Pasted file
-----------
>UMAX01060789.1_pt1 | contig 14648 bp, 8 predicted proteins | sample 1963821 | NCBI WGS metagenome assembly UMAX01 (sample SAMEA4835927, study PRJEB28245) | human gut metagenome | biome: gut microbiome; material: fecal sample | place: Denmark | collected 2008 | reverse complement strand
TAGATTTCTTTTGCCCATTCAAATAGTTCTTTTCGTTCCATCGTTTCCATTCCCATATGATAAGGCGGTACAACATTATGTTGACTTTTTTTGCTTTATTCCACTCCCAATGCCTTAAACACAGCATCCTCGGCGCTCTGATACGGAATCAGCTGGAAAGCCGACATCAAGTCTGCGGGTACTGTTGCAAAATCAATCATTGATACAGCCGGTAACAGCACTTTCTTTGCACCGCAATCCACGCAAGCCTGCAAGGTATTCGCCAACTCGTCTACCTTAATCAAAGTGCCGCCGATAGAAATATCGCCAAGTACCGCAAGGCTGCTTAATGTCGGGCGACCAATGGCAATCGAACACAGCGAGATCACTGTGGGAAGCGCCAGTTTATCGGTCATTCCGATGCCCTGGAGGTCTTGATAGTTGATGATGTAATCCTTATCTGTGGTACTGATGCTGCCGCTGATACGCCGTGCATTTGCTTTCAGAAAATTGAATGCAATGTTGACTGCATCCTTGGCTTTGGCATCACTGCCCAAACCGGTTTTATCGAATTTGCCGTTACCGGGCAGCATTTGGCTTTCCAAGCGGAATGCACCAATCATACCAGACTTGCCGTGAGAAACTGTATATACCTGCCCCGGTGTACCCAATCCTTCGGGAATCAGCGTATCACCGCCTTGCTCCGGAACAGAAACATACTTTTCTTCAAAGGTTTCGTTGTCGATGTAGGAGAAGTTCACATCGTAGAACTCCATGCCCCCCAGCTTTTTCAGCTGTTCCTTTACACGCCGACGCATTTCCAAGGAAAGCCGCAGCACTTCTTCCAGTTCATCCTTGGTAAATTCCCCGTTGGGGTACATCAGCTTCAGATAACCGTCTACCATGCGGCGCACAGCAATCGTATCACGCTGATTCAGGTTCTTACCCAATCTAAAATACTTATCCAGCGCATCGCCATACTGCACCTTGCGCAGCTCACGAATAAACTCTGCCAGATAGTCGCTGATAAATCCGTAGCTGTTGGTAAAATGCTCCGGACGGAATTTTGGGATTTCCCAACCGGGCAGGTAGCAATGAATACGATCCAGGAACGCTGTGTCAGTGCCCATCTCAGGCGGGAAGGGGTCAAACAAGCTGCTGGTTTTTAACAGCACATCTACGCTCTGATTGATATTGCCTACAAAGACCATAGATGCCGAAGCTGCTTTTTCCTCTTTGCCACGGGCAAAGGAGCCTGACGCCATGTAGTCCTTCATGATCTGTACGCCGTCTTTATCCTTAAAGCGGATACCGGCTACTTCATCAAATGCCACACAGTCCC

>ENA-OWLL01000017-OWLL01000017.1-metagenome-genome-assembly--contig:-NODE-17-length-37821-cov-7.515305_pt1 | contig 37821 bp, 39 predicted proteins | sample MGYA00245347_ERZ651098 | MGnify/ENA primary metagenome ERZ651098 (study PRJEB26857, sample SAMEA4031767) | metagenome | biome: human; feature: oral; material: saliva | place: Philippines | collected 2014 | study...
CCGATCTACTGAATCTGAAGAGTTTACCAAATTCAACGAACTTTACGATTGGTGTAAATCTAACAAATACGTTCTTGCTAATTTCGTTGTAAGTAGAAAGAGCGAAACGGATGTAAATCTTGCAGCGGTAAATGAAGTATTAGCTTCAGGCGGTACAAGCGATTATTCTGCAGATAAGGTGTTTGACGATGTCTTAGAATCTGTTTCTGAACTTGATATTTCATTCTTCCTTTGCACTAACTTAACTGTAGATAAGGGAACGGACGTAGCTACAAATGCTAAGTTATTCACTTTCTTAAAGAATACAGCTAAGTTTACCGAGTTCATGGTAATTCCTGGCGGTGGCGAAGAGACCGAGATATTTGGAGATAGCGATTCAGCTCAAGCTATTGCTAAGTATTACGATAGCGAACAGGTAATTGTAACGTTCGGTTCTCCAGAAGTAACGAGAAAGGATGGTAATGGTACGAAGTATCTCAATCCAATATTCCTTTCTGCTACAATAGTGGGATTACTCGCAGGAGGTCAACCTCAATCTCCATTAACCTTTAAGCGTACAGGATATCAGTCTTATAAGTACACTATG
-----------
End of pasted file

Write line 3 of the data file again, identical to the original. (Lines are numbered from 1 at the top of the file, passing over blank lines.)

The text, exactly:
>ENA-OWLL01000017-OWLL01000017.1-metagenome-genome-assembly--contig:-NODE-17-length-37821-cov-7.515305_pt1 | contig 37821 bp, 39 predicted proteins | sample MGYA00245347_ERZ651098 | MGnify/ENA primary metagenome ERZ651098 (study PRJEB26857, sample SAMEA4031767) | metagenome | biome: human; feature: oral; material: saliva | place: Philippines | collected 2014 | study...